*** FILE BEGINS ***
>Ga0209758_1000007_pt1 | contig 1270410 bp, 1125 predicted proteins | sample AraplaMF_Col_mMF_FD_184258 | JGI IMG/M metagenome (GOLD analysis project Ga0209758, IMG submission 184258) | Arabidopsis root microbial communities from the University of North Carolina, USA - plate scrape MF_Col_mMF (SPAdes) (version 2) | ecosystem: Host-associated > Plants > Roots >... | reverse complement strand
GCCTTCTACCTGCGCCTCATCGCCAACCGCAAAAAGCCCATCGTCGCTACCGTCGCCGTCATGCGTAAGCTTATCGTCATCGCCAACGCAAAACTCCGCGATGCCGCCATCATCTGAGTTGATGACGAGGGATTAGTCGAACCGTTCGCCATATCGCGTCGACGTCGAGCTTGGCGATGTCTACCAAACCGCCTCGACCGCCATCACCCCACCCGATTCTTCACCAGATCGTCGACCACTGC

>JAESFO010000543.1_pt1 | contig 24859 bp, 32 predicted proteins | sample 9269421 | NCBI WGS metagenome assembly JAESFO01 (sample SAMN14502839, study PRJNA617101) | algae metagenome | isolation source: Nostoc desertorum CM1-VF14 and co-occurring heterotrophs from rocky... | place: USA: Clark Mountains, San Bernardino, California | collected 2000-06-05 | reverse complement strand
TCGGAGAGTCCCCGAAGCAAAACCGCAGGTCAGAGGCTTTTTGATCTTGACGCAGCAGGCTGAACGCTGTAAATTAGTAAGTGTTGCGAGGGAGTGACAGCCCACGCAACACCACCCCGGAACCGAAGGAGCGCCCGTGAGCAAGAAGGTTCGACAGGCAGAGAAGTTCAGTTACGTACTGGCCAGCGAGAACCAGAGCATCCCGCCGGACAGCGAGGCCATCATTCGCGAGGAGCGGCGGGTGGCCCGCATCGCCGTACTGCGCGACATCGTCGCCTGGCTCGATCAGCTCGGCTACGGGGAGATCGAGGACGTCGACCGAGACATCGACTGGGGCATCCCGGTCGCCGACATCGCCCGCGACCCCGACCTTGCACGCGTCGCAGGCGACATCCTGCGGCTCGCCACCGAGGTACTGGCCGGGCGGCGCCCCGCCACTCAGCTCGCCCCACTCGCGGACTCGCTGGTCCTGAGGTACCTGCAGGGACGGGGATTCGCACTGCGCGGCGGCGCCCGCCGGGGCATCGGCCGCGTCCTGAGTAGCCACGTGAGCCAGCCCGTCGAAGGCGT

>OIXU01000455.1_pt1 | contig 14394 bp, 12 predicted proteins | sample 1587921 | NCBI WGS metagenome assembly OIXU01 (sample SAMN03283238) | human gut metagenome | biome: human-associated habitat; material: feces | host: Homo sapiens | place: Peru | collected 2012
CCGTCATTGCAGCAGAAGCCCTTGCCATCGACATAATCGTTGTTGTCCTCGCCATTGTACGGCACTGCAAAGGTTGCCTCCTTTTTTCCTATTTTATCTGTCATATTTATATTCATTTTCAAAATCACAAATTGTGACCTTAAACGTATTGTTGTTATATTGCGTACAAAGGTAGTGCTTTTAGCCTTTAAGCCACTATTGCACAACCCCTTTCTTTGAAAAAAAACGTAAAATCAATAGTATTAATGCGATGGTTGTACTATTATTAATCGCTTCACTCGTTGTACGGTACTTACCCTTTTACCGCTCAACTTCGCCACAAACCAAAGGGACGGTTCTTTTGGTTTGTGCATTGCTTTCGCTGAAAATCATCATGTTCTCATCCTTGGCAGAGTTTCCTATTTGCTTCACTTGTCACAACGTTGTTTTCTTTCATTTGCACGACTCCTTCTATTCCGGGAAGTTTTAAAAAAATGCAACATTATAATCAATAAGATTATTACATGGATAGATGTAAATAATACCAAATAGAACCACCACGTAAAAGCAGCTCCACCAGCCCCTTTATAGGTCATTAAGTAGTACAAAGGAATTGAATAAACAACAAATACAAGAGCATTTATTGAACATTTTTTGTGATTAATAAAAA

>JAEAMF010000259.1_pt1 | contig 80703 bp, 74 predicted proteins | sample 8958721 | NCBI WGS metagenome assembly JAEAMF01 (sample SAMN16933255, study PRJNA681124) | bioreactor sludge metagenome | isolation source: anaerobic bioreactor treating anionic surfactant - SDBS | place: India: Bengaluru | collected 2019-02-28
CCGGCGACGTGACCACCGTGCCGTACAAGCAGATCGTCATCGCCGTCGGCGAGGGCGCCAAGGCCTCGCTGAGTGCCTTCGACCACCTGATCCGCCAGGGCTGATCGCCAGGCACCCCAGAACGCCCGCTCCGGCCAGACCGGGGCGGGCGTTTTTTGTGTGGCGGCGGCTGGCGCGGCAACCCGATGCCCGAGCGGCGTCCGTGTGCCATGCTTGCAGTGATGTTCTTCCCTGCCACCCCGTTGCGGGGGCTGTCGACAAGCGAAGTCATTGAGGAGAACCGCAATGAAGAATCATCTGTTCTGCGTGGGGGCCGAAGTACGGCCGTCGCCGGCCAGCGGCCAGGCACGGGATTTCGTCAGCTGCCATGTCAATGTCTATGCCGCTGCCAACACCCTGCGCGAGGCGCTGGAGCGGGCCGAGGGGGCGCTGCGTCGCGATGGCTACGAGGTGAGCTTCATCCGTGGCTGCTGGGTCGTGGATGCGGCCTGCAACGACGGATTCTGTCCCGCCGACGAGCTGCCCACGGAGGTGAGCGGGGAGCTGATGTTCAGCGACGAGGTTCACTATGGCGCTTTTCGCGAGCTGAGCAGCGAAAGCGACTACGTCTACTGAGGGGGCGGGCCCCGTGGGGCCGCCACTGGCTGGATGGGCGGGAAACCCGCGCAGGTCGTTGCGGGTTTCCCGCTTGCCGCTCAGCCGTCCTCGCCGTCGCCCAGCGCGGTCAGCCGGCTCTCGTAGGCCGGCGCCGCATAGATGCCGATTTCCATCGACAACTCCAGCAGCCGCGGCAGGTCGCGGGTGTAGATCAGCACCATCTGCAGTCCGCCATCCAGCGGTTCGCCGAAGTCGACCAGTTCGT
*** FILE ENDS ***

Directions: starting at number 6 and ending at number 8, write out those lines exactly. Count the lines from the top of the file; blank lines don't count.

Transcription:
CCGTCATTGCAGCAGAAGCCCTTGCCATCGACATAATCGTTGTTGTCCTCGCCATTGTACGGCACTGCAAAGGTTGCCTCCTTTTTTCCTATTTTATCTGTCATATTTATATTCATTTTCAAAATCACAAATTGTGACCTTAAACGTATTGTTGTTATATTGCGTACAAAGGTAGTGCTTTTAGCCTTTAAGCCACTATTGCACAACCCCTTTCTTTGAAAAAAAACGTAAAATCAATAGTATTAATGCGATGGTTGTACTATTATTAATCGCTTCACTCGTTGTACGGTACTTACCCTTTTACCGCTCAACTTCGCCACAAACCAAAGGGACGGTTCTTTTGGTTTGTGCATTGCTTTCGCTGAAAATCATCATGTTCTCATCCTTGGCAGAGTTTCCTATTTGCTTCACTTGTCACAACGTTGTTTTCTTTCATTTGCACGACTCCTTCTATTCCGGGAAGTTTTAAAAAAATGCAACATTATAATCAATAAGATTATTACATGGATAGATGTAAATAATACCAAATAGAACCACCACGTAAAAGCAGCTCCACCAGCCCCTTTATAGGTCATTAAGTAGTACAAAGGAATTGAATAAACAACAAATACAAGAGCATTTATTGAACATTTTTTGTGATTAATAAAAA

>JAEAMF010000259.1_pt1 | contig 80703 bp, 74 predicted proteins | sample 8958721 | NCBI WGS metagenome assembly JAEAMF01 (sample SAMN16933255, study PRJNA681124) | bioreactor sludge metagenome | isolation source: anaerobic bioreactor treating anionic surfactant - SDBS | place: India: Bengaluru | collected 2019-02-28
CCGGCGACGTGACCACCGTGCCGTACAAGCAGATCGTCATCGCCGTCGGCGAGGGCGCCAAGGCCTCGCTGAGTGCCTTCGACCACCTGATCCGCCAGGGCTGATCGCCAGGCACCCCAGAACGCCCGCTCCGGCCAGACCGGGGCGGGCGTTTTTTGTGTGGCGGCGGCTGGCGCGGCAACCCGATGCCCGAGCGGCGTCCGTGTGCCATGCTTGCAGTGATGTTCTTCCCTGCCACCCCGTTGCGGGGGCTGTCGACAAGCGAAGTCATTGAGGAGAACCGCAATGAAGAATCATCTGTTCTGCGTGGGGGCCGAAGTACGGCCGTCGCCGGCCAGCGGCCAGGCACGGGATTTCGTCAGCTGCCATGTCAATGTCTATGCCGCTGCCAACACCCTGCGCGAGGCGCTGGAGCGGGCCGAGGGGGCGCTGCGTCGCGATGGCTACGAGGTGAGCTTCATCCGTGGCTGCTGGGTCGTGGATGCGGCCTGCAACGACGGATTCTGTCCCGCCGACGAGCTGCCCACGGAGGTGAGCGGGGAGCTGATGTTCAGCGACGAGGTTCACTATGGCGCTTTTCGCGAGCTGAGCAGCGAAAGCGACTACGTCTACTGAGGGGGCGGGCCCCGTGGGGCCGCCACTGGCTGGATGGGCGGGAAACCCGCGCAGGTCGTTGCGGGTTTCCCGCTTGCCGCTCAGCCGTCCTCGCCGTCGCCCAGCGCGGTCAGCCGGCTCTCGTAGGCCGGCGCCGCATAGATGCCGATTTCCATCGACAACTCCAGCAGCCGCGGCAGGTCGCGGGTGTAGATCAGCACCATCTGCAGTCCGCCATCCAGCGGTTCGCCGAAGTCGACCAGTTCGT